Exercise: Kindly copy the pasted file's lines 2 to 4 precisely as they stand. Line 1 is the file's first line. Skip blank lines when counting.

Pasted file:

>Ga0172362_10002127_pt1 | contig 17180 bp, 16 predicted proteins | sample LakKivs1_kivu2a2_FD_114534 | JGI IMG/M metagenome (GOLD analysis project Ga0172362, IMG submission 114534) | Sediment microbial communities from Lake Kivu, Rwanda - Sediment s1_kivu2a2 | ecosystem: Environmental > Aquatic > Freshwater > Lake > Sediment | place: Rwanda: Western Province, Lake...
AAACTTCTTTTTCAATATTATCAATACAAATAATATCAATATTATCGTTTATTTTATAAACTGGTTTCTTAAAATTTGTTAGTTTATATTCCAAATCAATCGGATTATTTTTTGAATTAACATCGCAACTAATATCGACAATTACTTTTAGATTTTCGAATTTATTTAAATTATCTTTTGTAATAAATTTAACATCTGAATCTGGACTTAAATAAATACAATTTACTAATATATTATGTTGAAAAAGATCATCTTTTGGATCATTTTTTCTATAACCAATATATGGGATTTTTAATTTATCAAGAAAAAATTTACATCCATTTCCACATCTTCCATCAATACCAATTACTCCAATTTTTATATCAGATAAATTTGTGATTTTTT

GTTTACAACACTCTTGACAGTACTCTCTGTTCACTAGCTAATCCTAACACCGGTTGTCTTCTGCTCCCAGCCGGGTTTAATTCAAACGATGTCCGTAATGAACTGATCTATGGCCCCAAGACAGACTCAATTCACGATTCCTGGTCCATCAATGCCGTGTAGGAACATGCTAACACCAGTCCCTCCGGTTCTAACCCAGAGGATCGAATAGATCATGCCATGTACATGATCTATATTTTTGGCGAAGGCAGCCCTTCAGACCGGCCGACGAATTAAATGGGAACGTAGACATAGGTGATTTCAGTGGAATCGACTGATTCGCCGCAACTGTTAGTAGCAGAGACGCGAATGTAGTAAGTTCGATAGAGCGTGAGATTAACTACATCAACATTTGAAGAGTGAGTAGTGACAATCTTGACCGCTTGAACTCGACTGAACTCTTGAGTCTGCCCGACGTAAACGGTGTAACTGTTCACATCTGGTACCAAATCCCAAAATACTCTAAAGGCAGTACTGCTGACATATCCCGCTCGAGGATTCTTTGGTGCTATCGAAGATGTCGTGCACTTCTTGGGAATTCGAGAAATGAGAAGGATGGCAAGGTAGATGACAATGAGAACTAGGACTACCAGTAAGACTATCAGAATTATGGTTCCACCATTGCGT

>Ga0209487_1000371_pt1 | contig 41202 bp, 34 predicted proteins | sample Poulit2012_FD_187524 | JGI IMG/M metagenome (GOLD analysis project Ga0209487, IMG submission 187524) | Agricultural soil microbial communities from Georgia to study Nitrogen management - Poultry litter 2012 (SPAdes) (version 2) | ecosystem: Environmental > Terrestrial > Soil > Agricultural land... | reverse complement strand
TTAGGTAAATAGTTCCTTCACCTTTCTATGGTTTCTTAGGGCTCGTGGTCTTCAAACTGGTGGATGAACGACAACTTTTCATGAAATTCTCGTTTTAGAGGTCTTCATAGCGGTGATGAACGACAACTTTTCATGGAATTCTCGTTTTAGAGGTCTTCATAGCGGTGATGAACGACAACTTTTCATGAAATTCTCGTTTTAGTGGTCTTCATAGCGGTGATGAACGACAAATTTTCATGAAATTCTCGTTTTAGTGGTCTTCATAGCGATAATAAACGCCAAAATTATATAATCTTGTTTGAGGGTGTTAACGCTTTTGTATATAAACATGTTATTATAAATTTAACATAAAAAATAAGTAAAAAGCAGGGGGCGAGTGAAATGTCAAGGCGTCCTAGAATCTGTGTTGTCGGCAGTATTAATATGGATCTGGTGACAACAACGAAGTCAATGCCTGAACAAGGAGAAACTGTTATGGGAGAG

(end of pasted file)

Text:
AAACTTCTTTTTCAATATTATCAATACAAATAATATCAATATTATCGTTTATTTTATAAACTGGTTTCTTAAAATTTGTTAGTTTATATTCCAAATCAATCGGATTATTTTTTGAATTAACATCGCAACTAATATCGACAATTACTTTTAGATTTTCGAATTTATTTAAATTATCTTTTGTAATAAATTTAACATCTGAATCTGGACTTAAATAAATACAATTTACTAATATATTATGTTGAAAAAGATCATCTTTTGGATCATTTTTTCTATAACCAATATATGGGATTTTTAATTTATCAAGAAAAAATTTACATCCATTTCCACATCTTCCATCAATACCAATTACTCCAATTTTTATATCAGATAAATTTGTGATTTTTT

GTTTACAACACTCTTGACAGTACTCTCTGTTCACTAGCTAATCCTAACACCGGTTGTCTTCTGCTCCCAGCCGGGTTTAATTCAAACGATGTCCGTAATGAACTGATCTATGGCCCCAAGACAGACTCAATTCACGATTCCTGGTCCATCAATGCCGTGTAGGAACATGCTAACACCAGTCCCTCCGGTTCTAACCCAGAGGATCGAATAGATCATGCCATGTACATGATCTATATTTTTGGCGAAGGCAGCCCTTCAGACCGGCCGACGAATTAAATGGGAACGTAGACATAGGTGATTTCAGTGGAATCGACTGATTCGCCGCAACTGTTAGTAGCAGAGACGCGAATGTAGTAAGTTCGATAGAGCGTGAGATTAACTACATCAACATTTGAAGAGTGAGTAGTGACAATCTTGACCGCTTGAACTCGACTGAACTCTTGAGTCTGCCCGACGTAAACGGTGTAACTGTTCACATCTGGTACCAAATCCCAAAATACTCTAAAGGCAGTACTGCTGACATATCCCGCTCGAGGATTCTTTGGTGCTATCGAAGATGTCGTGCACTTCTTGGGAATTCGAGAAATGAGAAGGATGGCAAGGTAGATGACAATGAGAACTAGGACTACCAGTAAGACTATCAGAATTATGGTTCCACCATTGCGT

>Ga0209487_1000371_pt1 | contig 41202 bp, 34 predicted proteins | sample Poulit2012_FD_187524 | JGI IMG/M metagenome (GOLD analysis project Ga0209487, IMG submission 187524) | Agricultural soil microbial communities from Georgia to study Nitrogen management - Poultry litter 2012 (SPAdes) (version 2) | ecosystem: Environmental > Terrestrial > Soil > Agricultural land... | reverse complement strand